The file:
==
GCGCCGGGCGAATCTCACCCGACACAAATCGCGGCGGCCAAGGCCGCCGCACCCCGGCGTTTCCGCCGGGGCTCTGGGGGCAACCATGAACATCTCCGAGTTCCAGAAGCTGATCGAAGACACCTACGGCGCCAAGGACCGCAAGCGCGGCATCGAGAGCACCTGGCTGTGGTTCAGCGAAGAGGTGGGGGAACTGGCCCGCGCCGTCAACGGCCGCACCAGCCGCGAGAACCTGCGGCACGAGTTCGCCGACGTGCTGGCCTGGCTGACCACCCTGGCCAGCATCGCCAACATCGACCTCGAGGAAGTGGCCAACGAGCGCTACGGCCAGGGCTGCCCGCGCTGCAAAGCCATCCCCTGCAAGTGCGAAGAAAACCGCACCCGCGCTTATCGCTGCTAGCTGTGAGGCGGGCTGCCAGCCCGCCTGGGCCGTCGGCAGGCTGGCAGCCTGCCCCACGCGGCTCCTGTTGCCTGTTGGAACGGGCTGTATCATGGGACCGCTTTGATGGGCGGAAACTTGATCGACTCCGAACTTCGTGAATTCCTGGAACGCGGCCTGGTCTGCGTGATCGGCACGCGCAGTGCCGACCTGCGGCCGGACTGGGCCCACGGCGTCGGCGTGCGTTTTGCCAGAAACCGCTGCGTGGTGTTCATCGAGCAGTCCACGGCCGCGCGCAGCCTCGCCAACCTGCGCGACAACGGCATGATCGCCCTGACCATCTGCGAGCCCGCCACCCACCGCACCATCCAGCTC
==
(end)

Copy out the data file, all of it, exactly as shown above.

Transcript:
GCGCCGGGCGAATCTCACCCGACACAAATCGCGGCGGCCAAGGCCGCCGCACCCCGGCGTTTCCGCCGGGGCTCTGGGGGCAACCATGAACATCTCCGAGTTCCAGAAGCTGATCGAAGACACCTACGGCGCCAAGGACCGCAAGCGCGGCATCGAGAGCACCTGGCTGTGGTTCAGCGAAGAGGTGGGGGAACTGGCCCGCGCCGTCAACGGCCGCACCAGCCGCGAGAACCTGCGGCACGAGTTCGCCGACGTGCTGGCCTGGCTGACCACCCTGGCCAGCATCGCCAACATCGACCTCGAGGAAGTGGCCAACGAGCGCTACGGCCAGGGCTGCCCGCGCTGCAAAGCCATCCCCTGCAAGTGCGAAGAAAACCGCACCCGCGCTTATCGCTGCTAGCTGTGAGGCGGGCTGCCAGCCCGCCTGGGCCGTCGGCAGGCTGGCAGCCTGCCCCACGCGGCTCCTGTTGCCTGTTGGAACGGGCTGTATCATGGGACCGCTTTGATGGGCGGAAACTTGATCGACTCCGAACTTCGTGAATTCCTGGAACGCGGCCTGGTCTGCGTGATCGGCACGCGCAGTGCCGACCTGCGGCCGGACTGGGCCCACGGCGTCGGCGTGCGTTTTGCCAGAAACCGCTGCGTGGTGTTCATCGAGCAGTCCACGGCCGCGCGCAGCCTCGCCAACCTGCGCGACAACGGCATGATCGCCCTGACCATCTGCGAGCCCGCCACCCACCGCACCATCCAGCTC